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Tuesday, February 15, 2011

Cold Calls Today Can Warm Up Sales in the Future

Cold calls are a type of sales approach that most salespeople dread and which they postpone doing until the boss says, "Where are the sales?"

When the regular sales contacts have all been approached, the list of long shots is brought out and called or dropped in on.  "I was just in the neighborhood...."

In person or on the phone, the cold call begins.

You have to introduce yourself.

The listener may immediately shut down.

You have to snag some buyer interest because at the heart of what makes a sales call cold is that the buyer does not have a ready or present interest in the product you are selling.

Quick gambits might work.  Emotional appeals might work.  There is one approach that works more often than any other:  straightforward presentation of why you are either calling on the phone or standing in front of a person who has a list of work to do as long as yours.

Years ago I witnessed a young man who sold an item more unpopular than prepackaged funerals.  He sold office forms.

Forms are not discussed much in the workplace, but they come from somewhere if they are not generated in-house.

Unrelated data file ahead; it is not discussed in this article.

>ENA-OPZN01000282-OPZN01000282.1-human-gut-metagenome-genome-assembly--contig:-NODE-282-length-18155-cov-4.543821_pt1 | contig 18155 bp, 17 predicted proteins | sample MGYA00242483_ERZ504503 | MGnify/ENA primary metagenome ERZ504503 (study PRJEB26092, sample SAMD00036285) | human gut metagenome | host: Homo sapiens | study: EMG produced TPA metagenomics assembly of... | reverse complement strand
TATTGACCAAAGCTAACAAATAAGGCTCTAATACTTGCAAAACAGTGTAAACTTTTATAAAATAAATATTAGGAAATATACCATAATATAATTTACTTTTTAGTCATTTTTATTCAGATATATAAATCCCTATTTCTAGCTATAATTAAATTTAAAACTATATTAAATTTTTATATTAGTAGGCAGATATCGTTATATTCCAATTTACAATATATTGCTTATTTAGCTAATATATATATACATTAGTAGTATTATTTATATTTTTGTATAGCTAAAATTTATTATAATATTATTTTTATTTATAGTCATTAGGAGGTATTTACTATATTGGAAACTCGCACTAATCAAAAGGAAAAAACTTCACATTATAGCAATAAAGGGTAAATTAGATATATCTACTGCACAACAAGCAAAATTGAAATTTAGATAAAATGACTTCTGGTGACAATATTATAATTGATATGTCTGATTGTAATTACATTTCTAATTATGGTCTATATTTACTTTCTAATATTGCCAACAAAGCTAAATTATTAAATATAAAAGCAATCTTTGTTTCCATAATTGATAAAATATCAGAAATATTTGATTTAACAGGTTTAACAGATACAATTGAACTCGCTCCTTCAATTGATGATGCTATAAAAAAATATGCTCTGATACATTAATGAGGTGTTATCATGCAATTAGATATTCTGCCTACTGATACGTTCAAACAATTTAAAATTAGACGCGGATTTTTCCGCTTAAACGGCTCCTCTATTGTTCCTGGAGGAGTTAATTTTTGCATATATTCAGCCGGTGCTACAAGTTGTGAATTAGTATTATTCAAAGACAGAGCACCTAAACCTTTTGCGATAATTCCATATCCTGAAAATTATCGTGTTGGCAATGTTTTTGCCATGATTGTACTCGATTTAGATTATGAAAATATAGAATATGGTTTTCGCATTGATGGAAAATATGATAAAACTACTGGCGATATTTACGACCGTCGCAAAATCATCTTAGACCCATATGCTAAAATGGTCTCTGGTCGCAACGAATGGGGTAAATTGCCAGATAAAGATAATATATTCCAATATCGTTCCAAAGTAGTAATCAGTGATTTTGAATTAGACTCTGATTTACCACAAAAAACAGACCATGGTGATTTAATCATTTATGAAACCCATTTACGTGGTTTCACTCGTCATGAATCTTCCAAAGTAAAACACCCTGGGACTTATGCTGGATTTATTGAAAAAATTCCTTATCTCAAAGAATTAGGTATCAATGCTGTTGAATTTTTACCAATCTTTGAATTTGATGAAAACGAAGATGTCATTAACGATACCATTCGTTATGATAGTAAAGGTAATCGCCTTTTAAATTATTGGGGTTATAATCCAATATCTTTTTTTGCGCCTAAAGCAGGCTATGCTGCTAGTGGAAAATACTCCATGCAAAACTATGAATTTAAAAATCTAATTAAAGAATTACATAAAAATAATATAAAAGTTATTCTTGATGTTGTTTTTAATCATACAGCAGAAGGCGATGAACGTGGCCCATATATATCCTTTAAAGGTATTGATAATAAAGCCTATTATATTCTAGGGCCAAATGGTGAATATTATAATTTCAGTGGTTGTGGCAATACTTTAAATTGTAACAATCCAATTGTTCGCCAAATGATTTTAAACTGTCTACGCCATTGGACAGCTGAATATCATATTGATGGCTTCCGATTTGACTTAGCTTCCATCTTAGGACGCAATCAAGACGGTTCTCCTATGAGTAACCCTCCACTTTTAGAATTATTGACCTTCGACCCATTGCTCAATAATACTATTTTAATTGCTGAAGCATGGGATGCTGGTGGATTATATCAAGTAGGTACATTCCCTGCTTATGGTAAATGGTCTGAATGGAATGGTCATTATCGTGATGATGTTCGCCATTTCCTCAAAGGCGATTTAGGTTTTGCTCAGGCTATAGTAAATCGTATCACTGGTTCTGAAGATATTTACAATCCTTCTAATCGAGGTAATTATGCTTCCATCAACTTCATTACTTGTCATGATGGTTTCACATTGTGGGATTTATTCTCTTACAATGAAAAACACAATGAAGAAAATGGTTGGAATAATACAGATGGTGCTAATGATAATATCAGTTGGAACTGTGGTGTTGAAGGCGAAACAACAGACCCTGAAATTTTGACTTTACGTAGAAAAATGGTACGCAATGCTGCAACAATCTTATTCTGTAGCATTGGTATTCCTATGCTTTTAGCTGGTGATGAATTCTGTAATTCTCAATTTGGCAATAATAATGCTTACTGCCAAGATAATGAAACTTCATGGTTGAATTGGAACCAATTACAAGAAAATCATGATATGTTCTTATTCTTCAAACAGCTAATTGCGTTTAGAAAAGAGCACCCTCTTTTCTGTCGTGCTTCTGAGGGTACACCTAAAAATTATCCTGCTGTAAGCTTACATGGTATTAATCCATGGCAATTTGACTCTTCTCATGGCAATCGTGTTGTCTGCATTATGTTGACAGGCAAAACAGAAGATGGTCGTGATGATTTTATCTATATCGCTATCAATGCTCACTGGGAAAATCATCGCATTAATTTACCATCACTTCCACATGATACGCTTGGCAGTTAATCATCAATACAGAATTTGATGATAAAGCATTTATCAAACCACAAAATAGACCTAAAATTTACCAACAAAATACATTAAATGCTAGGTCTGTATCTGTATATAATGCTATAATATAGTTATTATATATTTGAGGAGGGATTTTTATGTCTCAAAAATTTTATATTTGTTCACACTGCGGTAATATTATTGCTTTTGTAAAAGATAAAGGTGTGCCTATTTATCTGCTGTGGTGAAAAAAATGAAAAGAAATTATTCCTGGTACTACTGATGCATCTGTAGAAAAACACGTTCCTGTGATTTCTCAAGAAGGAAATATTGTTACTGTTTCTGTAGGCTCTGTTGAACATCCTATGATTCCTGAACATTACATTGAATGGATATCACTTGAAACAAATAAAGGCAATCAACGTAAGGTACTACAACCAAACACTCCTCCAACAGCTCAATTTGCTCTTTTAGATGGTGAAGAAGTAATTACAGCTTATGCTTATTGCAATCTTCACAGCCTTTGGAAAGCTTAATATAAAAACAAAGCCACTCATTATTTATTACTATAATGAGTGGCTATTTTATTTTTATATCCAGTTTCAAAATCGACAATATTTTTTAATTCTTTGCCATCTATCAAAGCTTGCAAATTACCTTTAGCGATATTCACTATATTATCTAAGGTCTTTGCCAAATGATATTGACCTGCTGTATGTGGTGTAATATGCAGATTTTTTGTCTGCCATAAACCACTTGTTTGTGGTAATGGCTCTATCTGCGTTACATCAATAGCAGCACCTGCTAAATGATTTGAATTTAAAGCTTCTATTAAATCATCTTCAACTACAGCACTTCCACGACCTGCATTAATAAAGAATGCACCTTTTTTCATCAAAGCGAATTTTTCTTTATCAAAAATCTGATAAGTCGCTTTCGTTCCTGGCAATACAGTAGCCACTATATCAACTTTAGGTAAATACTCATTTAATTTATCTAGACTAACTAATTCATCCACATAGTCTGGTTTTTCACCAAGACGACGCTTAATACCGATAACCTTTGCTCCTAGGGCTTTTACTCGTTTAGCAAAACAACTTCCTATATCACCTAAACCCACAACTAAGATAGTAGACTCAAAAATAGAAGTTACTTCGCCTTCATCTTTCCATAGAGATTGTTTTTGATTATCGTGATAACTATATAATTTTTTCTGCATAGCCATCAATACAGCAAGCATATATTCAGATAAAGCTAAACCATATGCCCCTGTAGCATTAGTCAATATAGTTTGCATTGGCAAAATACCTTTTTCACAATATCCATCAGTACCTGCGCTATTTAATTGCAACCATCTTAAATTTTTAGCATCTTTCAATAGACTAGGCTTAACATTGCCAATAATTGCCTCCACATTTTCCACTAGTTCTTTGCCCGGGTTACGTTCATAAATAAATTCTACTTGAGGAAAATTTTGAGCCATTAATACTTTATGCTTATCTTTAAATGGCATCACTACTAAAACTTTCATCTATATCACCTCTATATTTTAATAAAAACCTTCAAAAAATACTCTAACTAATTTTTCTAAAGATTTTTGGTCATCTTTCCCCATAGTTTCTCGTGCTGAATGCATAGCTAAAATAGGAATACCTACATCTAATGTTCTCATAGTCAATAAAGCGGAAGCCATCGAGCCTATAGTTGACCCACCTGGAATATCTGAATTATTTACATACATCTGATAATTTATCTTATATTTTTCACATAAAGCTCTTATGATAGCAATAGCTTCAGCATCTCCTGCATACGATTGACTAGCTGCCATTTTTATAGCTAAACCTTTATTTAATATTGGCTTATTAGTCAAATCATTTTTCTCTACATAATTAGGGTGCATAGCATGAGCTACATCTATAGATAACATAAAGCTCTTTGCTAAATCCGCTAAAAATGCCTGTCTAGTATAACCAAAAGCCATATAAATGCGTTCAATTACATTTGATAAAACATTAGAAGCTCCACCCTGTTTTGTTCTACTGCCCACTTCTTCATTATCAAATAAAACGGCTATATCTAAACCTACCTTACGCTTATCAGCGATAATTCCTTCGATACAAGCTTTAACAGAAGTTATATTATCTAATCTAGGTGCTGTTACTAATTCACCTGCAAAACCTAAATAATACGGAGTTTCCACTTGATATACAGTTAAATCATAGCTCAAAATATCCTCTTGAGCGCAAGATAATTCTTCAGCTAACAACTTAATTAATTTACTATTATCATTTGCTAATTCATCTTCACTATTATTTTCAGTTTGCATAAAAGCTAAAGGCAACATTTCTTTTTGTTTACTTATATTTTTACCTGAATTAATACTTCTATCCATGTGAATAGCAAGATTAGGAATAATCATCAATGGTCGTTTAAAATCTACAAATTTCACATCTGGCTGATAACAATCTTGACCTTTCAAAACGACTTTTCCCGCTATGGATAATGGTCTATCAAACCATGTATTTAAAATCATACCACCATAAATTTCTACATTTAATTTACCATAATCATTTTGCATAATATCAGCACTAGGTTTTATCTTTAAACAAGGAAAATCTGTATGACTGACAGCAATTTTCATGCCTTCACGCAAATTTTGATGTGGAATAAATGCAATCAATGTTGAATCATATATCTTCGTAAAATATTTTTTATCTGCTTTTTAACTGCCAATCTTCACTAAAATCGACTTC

This young man visited my boss once a month, month after month, for two years.  Each month I heard my boss say, "I don't need any forms."  After the polite young man left quite politely, taking the firm no for what it was, my boss would turn to me and say,  "We have a backlog of forms, but if I ever do need forms, I'll buy them from him."

Through the years I, too, would have my version of a form to pitch to people who didn't want what I was selling.

In an economy that has dried up in some quarters there isn't as much time to spend building a reputation for reliability that might ultimately convert a series of cold calls into, finally, a sale.

But the message of that memorable encounter remains:  polite persistence is a key to turning a cold call into a sale.

In person or on the phone, the cold call won't stay cold forever if the sales representative relays the benefits of the product being sold.  Some of those benefits can't be communicated quickly in a cold call that gets shut down fast.  But the professionalism of the salesperson can be communicated and will be communicated by the way you make your cold call.  You may not sell the product that day; but, you can sell the benefits of one day working with someone who has communicated powerfully that he/she doesn't give up and knows how to respond to the word "no."   With a smile and a nod and a gentle promise of "I'll be back."

Make a cold call truthful, fast and respectful of the other person's time.  You might not make the sale that day--but you will have increased your chances of succeeding in the future. 

We all resist doing work that doesn't hold the promise of succeeding.  You can change your attitude about cold calls by taking a fresh look at what they really are:  sowing seeds of preparation that can turn a future cold call into a sale.

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